CBN is setting Nigeria’s economy for a big fall – financial experts

Financial experts have warned of the possible consequences of the Central Bank of Nigeria’s (CBN) direct financing of government on inflation and other economic indices.

Recall that the IMF had called on the CBN to discontinue direct financing of government for the country to witness strong economic recovery from recession.

Senior resident representative and mission chief for Nigeria at the IMF, Mr. Amine Mati said for Nigeria to build on the recovery said government should cut down the need for domestic bond issuances; a situation it said is crowding out credit to the private sector.

With increasing fiscal deficit estimated at N2.52 trillion in the first half of 2017, experts expressed reservations over the apex bank’s handling of key monetary and fiscal issues that may plunge the economy into a ditch.

To cushion the impact of these mass and illegal financing of the federal government, experts say, the CBN has been scrambling to evolve policies that would counter the destructive effects of its actions.

Some of these measures, it was gathered include the regular pumping of forex into the foreign exchange market to cater for high demand due to the attendant rise in naira liquidity.

One of the experts, an external member of CBN’s Monetary Policy Committee, Adedoyin Salami, criticised CBN’s “massive injections of cash” to the government, accusing the bank of serving as a “piggy bank” for the government, against its own rules.

Mr. Salami, an economist and faculty member with the Lagos Business School, warned that the CBN was pushing the country towards a serious economic crisis.

He said the CBN’s claims on the federal government under the period amounts to N814bn, which is “twentyfold higher” than what the law permits.

Ironically, the claim of commercial banks, he said, “rose marginally by 0.4% to N4.6 trillion”.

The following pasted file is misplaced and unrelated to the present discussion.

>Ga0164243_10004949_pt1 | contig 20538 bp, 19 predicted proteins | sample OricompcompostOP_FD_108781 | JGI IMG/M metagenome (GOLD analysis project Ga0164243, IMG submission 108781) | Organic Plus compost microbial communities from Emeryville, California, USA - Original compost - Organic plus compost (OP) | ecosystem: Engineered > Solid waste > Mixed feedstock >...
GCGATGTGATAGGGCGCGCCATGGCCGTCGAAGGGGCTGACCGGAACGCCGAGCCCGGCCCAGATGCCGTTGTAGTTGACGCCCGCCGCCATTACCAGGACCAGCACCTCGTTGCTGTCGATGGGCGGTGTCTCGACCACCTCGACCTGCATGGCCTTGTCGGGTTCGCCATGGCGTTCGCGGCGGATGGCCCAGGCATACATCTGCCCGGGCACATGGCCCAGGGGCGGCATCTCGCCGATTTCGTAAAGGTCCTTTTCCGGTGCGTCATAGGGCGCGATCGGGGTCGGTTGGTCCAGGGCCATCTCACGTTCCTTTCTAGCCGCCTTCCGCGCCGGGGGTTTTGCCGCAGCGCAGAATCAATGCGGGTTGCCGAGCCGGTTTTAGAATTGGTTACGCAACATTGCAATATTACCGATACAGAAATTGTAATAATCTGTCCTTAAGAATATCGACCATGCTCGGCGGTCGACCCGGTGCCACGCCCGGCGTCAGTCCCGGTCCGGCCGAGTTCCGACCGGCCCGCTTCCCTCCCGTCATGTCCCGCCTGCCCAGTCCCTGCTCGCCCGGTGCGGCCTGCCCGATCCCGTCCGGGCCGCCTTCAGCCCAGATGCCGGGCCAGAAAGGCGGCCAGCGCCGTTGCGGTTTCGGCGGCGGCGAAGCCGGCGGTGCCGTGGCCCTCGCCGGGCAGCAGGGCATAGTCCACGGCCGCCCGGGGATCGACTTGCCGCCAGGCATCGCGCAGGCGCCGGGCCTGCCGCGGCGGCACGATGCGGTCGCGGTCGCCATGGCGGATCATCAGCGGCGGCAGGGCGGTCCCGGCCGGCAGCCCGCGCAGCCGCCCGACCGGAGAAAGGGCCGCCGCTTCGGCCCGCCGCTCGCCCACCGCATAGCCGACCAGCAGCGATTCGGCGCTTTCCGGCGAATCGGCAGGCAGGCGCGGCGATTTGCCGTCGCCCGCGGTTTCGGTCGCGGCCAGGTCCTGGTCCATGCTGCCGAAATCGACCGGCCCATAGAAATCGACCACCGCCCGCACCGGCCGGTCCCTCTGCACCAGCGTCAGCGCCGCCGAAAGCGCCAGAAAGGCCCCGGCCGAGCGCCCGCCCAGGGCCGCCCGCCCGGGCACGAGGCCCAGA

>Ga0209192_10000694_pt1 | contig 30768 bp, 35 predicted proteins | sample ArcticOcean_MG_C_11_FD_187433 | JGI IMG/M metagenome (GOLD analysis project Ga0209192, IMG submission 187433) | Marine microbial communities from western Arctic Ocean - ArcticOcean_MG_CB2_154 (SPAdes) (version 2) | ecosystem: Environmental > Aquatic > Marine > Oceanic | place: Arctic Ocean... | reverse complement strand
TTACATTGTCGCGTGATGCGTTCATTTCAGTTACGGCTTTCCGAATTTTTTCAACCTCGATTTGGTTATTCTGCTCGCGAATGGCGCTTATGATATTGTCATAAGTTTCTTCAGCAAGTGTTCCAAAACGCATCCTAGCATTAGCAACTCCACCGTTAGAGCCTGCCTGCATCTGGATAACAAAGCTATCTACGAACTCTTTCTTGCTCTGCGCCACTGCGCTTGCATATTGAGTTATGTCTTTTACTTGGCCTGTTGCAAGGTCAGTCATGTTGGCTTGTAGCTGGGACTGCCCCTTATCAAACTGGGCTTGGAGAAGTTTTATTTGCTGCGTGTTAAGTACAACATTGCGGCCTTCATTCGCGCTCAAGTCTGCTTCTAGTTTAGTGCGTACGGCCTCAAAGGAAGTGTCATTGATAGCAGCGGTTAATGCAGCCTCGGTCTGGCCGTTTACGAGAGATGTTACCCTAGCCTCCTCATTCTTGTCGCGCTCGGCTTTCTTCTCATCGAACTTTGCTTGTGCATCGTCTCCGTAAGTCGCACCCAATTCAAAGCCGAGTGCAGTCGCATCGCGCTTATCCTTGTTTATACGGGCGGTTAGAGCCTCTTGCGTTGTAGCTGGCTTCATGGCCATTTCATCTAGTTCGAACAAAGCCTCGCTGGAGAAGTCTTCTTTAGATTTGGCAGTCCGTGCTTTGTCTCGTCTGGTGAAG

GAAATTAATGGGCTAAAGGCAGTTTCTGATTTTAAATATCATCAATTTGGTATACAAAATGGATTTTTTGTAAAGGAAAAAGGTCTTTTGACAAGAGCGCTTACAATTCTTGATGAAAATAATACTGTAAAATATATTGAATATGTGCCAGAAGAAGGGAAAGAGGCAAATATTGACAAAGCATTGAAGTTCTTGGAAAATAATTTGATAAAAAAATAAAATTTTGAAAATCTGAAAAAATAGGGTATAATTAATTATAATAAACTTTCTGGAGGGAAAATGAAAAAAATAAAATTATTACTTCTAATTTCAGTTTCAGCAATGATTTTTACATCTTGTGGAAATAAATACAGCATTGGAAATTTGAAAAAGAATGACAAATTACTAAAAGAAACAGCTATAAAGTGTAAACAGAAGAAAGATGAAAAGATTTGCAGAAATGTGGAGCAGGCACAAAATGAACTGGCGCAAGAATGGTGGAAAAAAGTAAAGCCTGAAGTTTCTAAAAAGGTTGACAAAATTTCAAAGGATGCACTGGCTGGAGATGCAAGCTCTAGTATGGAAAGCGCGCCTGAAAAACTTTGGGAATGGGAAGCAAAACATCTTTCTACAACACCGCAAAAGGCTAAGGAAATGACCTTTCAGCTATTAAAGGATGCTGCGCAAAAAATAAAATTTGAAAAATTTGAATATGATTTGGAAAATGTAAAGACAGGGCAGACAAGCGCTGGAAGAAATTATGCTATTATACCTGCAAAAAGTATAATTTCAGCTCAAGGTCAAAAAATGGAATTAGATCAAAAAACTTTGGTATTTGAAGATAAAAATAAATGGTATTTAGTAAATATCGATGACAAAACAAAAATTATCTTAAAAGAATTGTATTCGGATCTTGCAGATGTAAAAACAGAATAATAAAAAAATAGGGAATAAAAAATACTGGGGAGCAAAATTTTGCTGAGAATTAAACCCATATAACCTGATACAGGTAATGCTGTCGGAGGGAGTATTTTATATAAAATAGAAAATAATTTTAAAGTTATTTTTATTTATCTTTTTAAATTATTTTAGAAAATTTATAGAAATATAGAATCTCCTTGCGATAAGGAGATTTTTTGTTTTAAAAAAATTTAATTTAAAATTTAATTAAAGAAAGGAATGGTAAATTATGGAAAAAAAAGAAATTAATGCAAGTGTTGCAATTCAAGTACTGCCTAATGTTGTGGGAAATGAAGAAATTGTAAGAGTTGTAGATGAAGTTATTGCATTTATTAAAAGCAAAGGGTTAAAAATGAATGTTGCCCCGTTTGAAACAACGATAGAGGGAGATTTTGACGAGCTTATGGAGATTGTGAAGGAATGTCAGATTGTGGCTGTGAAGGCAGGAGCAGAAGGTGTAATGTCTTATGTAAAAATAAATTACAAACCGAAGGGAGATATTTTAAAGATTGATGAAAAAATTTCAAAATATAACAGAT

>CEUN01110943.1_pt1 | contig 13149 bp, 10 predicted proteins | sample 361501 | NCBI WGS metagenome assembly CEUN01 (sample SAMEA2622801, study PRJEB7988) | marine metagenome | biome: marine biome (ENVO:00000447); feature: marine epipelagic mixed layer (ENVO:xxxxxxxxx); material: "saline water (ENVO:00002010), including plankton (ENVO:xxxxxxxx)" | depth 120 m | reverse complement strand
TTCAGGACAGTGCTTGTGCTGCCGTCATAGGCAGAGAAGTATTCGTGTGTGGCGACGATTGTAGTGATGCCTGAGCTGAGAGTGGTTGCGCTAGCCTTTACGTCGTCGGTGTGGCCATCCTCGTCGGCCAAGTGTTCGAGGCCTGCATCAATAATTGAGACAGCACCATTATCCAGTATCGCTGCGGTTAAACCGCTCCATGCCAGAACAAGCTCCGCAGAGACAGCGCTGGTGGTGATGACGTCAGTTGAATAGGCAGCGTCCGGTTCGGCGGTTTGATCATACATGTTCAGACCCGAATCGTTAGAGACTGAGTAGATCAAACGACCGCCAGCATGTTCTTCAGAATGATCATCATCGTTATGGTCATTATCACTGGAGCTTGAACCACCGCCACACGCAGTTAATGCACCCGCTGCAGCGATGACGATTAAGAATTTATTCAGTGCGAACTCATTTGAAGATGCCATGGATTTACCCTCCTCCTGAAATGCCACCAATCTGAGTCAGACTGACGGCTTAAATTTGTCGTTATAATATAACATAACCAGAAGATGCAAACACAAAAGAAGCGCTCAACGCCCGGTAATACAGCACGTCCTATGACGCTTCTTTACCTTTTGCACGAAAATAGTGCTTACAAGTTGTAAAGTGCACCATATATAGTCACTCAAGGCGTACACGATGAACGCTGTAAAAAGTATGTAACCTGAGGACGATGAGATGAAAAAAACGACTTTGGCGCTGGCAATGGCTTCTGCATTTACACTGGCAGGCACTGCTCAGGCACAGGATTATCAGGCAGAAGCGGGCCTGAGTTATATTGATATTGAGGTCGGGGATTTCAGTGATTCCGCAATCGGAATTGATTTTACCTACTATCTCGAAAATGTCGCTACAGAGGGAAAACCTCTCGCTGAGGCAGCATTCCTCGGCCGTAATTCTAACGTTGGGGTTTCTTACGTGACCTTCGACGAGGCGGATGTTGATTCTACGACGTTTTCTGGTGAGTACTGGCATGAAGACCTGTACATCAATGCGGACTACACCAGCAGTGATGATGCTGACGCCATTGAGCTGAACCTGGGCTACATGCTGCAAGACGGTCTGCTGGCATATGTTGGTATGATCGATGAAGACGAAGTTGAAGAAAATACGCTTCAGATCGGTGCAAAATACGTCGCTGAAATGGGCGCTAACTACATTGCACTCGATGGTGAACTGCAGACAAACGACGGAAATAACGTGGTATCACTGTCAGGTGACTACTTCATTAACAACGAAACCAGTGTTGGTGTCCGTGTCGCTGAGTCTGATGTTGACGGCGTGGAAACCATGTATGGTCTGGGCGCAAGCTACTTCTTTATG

“To prevent the effect of continuous and massive injections of cash to fund the Federal Government showing up in sharply higher inflation and currency weakness, the Central Bank now applies “special auctions” Mr. Salami said.

Another route through which the CBN pumped money to the government, Mr. Salami said, was via the bank’s N454 billion spending on purchase of government’s treasury bills, which he said, had risen by 30 percent.

But the sharpest rise in the figures, according to Mr. Salami, was in the government’s “mirror account” liabilities, which rose “from N3 billion at the end of 2016 to N1.5 trillion in April 2017”.

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Another expert and a member of the MPC, Abdul-Ganiyu Garba, faulted CBN’s monetary policies, accusing it of causing “contradiction or inconsistency problem”.

Mr. Garba, a professor, also indicted the bank for the significant distortions in “the forex market, the money market, the stock market and domestic prices” due to “strong growth in money supply in 2015 and 2016”.

“The coexistence of high interest rate and growth in money supply are unnatural. Indeed, it generates a contradiction or inconsistency problem. Strong growth in money supply in all countries that adopted quantitative easing pushed down interest rates almost to zero,” he said.

At the end of its 258th meeting (fifth this year), the Central Bank of Nigeria’s (CBN) Monetary Policy Committee (MPC) voted to maintain status quo for the seventh consecutive session by retaining the Monetary Policy Rate (MPR) at 14.0%; Asymmetric corridor around the MPR at +200/-500bps; Cash Reserves Ratio (CRR) at 22.5%; and Liquidity Ratio (LR) at 30.0%.